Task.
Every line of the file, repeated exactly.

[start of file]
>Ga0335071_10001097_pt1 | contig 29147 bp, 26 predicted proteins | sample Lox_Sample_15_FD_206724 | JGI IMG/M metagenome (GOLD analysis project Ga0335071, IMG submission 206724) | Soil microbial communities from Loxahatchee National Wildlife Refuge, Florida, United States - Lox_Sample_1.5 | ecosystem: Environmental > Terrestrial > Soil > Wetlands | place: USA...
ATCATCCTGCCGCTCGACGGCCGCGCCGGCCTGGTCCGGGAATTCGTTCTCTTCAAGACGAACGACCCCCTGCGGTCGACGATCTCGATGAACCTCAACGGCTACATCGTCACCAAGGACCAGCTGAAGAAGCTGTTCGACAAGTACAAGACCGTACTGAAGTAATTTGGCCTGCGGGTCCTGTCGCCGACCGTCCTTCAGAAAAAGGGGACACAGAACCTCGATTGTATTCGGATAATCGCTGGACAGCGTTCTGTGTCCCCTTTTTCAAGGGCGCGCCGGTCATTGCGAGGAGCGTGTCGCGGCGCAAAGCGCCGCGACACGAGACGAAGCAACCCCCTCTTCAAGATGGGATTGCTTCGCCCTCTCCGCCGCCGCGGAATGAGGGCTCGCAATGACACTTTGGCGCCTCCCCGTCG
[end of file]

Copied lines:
>Ga0335071_10001097_pt1 | contig 29147 bp, 26 predicted proteins | sample Lox_Sample_15_FD_206724 | JGI IMG/M metagenome (GOLD analysis project Ga0335071, IMG submission 206724) | Soil microbial communities from Loxahatchee National Wildlife Refuge, Florida, United States - Lox_Sample_1.5 | ecosystem: Environmental > Terrestrial > Soil > Wetlands | place: USA...
ATCATCCTGCCGCTCGACGGCCGCGCCGGCCTGGTCCGGGAATTCGTTCTCTTCAAGACGAACGACCCCCTGCGGTCGACGATCTCGATGAACCTCAACGGCTACATCGTCACCAAGGACCAGCTGAAGAAGCTGTTCGACAAGTACAAGACCGTACTGAAGTAATTTGGCCTGCGGGTCCTGTCGCCGACCGTCCTTCAGAAAAAGGGGACACAGAACCTCGATTGTATTCGGATAATCGCTGGACAGCGTTCTGTGTCCCCTTTTTCAAGGGCGCGCCGGTCATTGCGAGGAGCGTGTCGCGGCGCAAAGCGCCGCGACACGAGACGAAGCAACCCCCTCTTCAAGATGGGATTGCTTCGCCCTCTCCGCCGCCGCGGAATGAGGGCTCGCAATGACACTTTGGCGCCTCCCCGTCG